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Fish Oil for Kids

Fish-derived omega-⁠3 fatty acids have been shown to play a number of important roles in kids’ health, not the least of which include mood-enhancing effects, improvements in behaviour disorders such as ADHD, and anti-inflammatory effects.

Omega-⁠3 fatty acids are critically important natural agents for supporting healthy cognitive function and development. Evidence shows that the marine-derived omega-⁠3 fatty acid eicosapentaenoic acid (EPA) in particular influences mood and cognition.[1] Studies have shown that EPA-rich omega-⁠3 supplements can reduce ADHD traits, and even reverse criteria for the diagnosis of ADHD in a considerable percentage of children.[2] A 2011 systematic review and meta-analysis included data from 10 trials of 660 children.[1] Collectively, the data showed that there was a significant difference with omega-⁠3 fatty acid treatment, and that higher doses of EPA within the omega-⁠3 fatty acids supplements were significantly associated with increased efficacy in treating ADHD symptoms.[1] Studies show that the dose of EPA for children should be a minimum of 400 mg EPA per day.

Secondly, EPA has been shown to regulate mood in children. A number of studies have examined its use in children with depression or bipolar disorder.[3][4][5] One study assessing fish oil among depressed children ages six to twelve years found that use of fish oil resulted in “highly significant”[3] benefit on depression-rating scales including the Children’s Depression Rating Scale (CDRS), Children’s Depression Inventory (CDI), and Clinical Global Impression (CGI), when compared to placebo.[3] In another study, among adolescents with borderline personality disorder and at high risk for psychosis, supplementation with fish oil was found to significantly improve functioning and reduce psychiatric symptoms, compared with placebo.[4] Finally, among children ages 5 to 12 years with pediatric bipolar disorder, use of high-EPA fish oil plus inositol resulted in significantly reduced symptoms of mania and depression, compared with placebo.[5]

Finally, EPA is thought to act as a strong anti-inflammatory agent within the brain. In the cell membrane, EPA competes with arachidonic acid for enzyme conversion to specific cytokines. Arachidonic acid is converted to proinflammatory chemicals such as prostaglandin E2 (PGE2), while EPA is converted to anti-inflammatory chemicals such as PGE3. When enzymes such as cyclooxygenase-⁠2 (COX-⁠2) come along, they find EPA instead of arachidonic acid, thereby there are more anti-inflammatory chemicals created. EPA may also help modulate signal transmission between brain cells. EPA is such a powerful anti-inflammatory that it has been shown to benefit several chronic conditions characterized by inflammation, including asthma and conditions such as juvenile arthritis.[6][7]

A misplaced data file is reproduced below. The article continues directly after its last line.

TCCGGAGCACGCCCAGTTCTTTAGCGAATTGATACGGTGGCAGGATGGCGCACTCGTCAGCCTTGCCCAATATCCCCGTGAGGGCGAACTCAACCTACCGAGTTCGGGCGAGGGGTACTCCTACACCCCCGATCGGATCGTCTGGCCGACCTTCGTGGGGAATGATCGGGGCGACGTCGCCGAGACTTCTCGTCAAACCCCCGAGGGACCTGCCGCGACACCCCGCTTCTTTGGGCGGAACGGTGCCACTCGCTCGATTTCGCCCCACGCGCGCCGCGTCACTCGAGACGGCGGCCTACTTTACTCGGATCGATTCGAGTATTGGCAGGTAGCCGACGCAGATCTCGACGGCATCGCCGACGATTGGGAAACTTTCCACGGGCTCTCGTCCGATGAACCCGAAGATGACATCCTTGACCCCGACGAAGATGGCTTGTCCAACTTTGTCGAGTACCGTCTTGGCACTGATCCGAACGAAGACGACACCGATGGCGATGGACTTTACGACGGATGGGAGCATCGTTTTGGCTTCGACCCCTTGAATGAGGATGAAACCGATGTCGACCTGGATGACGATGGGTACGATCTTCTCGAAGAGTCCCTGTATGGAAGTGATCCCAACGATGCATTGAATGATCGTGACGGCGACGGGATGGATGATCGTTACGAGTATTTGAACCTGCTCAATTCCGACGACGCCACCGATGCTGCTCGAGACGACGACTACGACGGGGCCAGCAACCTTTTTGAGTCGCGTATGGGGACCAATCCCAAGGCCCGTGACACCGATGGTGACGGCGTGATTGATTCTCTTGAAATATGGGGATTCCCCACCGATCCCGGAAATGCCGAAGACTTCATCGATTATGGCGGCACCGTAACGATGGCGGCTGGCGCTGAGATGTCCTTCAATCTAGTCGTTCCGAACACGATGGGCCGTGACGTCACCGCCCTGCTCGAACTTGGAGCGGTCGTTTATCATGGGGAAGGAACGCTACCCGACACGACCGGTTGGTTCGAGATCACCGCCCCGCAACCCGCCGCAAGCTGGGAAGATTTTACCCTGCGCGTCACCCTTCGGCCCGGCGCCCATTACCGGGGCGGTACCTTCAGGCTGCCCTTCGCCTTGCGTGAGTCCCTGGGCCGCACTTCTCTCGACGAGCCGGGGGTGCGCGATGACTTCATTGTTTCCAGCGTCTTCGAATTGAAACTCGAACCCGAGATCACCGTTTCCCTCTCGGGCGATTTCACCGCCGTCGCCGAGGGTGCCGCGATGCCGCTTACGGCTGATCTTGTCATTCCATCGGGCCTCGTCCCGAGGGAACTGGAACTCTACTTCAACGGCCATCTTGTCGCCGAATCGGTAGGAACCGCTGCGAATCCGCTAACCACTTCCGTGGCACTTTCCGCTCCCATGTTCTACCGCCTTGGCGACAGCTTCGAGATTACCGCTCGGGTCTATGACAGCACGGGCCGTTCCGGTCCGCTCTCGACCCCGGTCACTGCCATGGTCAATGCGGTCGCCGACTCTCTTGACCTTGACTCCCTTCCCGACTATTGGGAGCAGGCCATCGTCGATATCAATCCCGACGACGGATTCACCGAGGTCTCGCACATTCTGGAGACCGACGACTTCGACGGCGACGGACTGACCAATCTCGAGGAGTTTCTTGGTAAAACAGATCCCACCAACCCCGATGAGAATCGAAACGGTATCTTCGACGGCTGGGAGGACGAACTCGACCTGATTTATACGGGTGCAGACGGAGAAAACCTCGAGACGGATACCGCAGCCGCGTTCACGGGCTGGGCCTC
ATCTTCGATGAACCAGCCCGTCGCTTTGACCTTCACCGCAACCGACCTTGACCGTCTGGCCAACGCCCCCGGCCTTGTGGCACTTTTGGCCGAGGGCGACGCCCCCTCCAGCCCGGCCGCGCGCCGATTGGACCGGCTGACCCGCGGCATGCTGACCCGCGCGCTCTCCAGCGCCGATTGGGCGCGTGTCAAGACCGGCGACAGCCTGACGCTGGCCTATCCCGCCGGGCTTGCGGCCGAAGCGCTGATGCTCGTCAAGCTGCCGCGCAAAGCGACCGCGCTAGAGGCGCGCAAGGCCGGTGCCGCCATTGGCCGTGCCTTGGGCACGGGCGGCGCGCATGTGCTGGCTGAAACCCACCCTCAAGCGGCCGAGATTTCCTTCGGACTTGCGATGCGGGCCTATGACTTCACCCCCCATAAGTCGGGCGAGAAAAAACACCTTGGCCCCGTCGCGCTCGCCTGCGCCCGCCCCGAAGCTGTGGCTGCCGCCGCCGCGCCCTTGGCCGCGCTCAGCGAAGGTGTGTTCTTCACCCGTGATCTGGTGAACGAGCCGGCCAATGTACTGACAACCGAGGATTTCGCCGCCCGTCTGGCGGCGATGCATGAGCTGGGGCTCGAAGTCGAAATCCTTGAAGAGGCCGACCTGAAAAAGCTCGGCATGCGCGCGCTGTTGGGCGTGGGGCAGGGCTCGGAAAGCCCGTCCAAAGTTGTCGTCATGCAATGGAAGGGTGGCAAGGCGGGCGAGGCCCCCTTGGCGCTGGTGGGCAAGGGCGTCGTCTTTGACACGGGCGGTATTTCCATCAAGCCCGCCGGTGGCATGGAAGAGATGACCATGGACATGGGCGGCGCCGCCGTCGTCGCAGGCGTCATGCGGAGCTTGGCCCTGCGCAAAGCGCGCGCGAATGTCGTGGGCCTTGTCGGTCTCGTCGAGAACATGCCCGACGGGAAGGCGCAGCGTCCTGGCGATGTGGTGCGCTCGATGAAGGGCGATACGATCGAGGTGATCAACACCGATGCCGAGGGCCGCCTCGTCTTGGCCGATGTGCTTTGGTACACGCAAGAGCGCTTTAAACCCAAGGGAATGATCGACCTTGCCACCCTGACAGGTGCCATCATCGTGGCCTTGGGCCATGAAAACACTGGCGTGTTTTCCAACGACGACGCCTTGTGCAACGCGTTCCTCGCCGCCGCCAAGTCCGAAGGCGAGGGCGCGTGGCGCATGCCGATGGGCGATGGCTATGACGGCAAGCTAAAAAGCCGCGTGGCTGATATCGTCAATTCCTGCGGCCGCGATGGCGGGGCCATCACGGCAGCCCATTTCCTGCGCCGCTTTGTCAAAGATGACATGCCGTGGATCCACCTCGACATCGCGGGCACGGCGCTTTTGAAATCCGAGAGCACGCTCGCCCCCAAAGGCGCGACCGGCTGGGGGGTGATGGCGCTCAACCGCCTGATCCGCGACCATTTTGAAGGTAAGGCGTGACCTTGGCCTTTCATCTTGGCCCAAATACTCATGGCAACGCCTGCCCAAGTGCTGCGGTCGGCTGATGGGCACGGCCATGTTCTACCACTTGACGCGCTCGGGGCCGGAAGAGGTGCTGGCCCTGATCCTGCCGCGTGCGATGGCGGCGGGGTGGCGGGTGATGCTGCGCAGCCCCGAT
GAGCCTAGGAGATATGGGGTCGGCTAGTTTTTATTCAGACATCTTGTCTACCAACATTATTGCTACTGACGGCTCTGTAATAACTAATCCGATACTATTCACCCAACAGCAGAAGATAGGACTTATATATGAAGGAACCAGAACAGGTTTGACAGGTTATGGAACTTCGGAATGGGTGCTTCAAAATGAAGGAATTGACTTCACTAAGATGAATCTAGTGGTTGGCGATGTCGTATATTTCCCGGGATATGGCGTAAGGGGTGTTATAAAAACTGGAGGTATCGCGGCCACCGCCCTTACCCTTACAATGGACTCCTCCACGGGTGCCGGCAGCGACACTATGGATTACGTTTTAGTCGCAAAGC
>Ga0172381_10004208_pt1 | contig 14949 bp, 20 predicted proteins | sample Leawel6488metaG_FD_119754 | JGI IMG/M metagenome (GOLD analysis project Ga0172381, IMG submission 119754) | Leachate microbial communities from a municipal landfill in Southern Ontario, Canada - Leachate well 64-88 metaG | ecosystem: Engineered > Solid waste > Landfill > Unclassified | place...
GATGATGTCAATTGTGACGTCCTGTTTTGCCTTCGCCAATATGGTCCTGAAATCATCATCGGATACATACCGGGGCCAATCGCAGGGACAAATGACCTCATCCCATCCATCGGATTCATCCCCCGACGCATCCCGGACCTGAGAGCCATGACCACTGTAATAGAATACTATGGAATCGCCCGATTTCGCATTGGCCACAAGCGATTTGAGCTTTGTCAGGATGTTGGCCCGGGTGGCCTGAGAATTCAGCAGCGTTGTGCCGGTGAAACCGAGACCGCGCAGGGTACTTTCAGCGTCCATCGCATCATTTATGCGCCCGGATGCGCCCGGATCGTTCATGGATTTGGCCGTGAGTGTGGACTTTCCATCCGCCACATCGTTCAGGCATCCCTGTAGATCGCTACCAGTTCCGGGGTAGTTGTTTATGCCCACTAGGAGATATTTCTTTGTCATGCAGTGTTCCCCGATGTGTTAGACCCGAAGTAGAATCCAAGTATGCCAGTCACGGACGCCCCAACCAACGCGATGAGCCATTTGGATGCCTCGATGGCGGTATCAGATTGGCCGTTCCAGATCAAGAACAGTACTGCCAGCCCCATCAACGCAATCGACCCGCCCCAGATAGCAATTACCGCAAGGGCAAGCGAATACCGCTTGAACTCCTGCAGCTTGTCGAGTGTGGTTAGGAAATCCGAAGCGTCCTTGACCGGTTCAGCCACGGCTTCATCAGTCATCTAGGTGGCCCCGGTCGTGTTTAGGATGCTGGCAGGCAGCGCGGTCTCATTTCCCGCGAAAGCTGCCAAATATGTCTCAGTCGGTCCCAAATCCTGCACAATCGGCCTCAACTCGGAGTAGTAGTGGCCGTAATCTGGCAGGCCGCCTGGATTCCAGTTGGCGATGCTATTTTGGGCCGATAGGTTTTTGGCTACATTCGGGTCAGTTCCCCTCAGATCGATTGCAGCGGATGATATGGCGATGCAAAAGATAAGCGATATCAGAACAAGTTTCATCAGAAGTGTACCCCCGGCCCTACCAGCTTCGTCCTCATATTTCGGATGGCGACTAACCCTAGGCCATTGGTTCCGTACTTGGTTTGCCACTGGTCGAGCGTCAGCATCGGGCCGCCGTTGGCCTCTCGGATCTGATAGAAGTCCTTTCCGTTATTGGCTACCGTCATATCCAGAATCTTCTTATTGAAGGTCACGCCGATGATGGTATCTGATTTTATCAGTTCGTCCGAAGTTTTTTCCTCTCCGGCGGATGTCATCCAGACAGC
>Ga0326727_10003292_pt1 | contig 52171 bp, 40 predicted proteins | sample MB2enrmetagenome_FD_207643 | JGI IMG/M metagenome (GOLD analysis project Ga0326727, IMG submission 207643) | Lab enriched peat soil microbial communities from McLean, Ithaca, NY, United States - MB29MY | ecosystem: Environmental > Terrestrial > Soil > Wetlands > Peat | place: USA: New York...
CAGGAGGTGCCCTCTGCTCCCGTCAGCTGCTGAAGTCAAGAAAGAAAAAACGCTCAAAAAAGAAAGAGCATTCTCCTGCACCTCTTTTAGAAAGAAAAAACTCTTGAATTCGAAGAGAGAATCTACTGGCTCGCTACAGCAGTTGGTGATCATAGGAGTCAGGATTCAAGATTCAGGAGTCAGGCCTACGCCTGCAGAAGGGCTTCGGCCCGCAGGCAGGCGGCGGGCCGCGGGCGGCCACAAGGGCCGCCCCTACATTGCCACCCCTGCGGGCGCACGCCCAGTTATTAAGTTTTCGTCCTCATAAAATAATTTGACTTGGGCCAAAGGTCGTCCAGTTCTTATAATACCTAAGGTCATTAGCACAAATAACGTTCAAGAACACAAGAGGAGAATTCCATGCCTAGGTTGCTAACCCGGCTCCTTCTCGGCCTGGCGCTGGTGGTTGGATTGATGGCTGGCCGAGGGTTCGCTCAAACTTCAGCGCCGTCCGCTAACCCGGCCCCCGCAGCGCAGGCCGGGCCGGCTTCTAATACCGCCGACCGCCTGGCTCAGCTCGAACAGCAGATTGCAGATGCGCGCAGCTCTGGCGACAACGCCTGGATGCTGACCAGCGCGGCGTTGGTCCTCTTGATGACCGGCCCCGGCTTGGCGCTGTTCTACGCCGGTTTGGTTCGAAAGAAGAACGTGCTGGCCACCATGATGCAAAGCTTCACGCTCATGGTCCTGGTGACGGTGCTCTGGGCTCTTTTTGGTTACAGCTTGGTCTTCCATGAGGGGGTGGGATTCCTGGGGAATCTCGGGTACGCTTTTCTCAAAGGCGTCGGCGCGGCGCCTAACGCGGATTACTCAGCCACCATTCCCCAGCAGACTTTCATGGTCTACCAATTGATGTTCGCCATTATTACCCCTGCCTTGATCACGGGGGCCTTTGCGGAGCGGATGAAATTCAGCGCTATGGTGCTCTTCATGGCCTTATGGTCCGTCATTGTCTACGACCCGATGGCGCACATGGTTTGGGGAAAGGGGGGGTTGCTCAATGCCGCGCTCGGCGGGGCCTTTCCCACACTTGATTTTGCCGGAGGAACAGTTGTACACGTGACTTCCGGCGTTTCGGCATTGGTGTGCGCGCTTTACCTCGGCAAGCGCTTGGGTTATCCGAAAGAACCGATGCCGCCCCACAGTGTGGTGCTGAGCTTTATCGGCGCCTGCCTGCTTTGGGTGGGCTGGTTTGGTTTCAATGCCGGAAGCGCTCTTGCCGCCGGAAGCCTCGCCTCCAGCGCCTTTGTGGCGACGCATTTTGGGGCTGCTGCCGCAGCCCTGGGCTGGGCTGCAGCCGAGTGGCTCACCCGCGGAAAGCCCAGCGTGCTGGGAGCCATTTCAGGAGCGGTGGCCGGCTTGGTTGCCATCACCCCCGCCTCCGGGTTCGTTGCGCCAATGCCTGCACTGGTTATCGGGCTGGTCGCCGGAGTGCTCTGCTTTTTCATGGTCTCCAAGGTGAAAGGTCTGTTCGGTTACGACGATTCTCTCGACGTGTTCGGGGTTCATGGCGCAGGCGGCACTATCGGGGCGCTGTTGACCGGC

Parents ought to be made aware that the effect of EPA on mood, behaviour, and cognition may take up to 12 weeks to take effect. Although September may be far from most parents’ minds, preparation with nutritional supplements ought to be started well in advance of the school year.


  1. Bloch, M.H., and A. Qawasmi. “Omega-⁠3 fatty acid supplementation for the treatment of children with attention-deficit/hyperactivity disorder symptomatology: Systematic review and meta-analysis.” Journal of the American Academy of Child and Adolescent Psychiatry, Vol. 50, No. 10 (2011): 991–1000.
  2. Sinn, N., and J. Bryan. “Effect of supplementation with polyunsaturated fatty acids and micronutrients on learning and behavior problems associated with child ADHD.” Journal of Developmental and Behavioral Pedicatrics, Vol. 28, No. 2 (2007): 82–91.
  3. Nemets, H., B. Nemets, A. Apter, Z. Bracha, and R.H. Belmaker. “Omega-⁠3 treatment of childhood depression: A controlled, double-blind pilot study.” The American Journal of Psychiatry, Vol. 163, No. 6 (2006): 1098–1100.
  4. Amminger, G.P., A.M. Chanen, S. Ohmann, C.M. Klier, N. Mossaheb, A. Bechdolf, B. Nelson, et al. “Omega-⁠3 fatty acid supplementation in adolescents with borderline personality disorder and ultra-high risk criteria for psychosis: A post hoc subgroup analysis of a double-blind, randomized controlled trial.” Canadian Journal of Psychiatry, Vol. 58, No. 7 (2013): 402–408.
  5. Wozniak, J., S.V. Faraone, J. Chan, L. Tarko, M. Hernandez, J. Davis, K.Y. Woodworth, and J. Biederman. “A randomized clinical trial of high eicosapentaenoic acid omega-⁠3 fatty acids and inositol as monotherapy and in combination in the treatment of pediatric bipolar spectrum disorders: A pilot study.” The Journal of Clinical Psychiatry, Vol. 76, No. 11 (2015): 1548–1555. Correction in The Journal of Clinical Psychiatry, Vol. 77, No. 9 (2016): e1153.
  6. Nagakura, T., S. Matsuda, K. Shichijyo, H. Sugimoto, and K. Hata. “Dietary supplementation with fish oil rich in omega-⁠3 polyunsaturated fatty acids in children with bronchial asthma.” The European Respiratory Journal, Vol. 16, No. 5 (2000): 861–865.
  7. Alpigiani, M.G., G. Ravera, C. Buzzanca, R. Devescovi, P. Fiore, and A. Iester. “[The use of n–3 fatty acids in chronic juvenile arthritis].” La Pediatria Medica e Chirurgica, Vol. 18, No. 4 (1996): 387–390 [Article in Italian].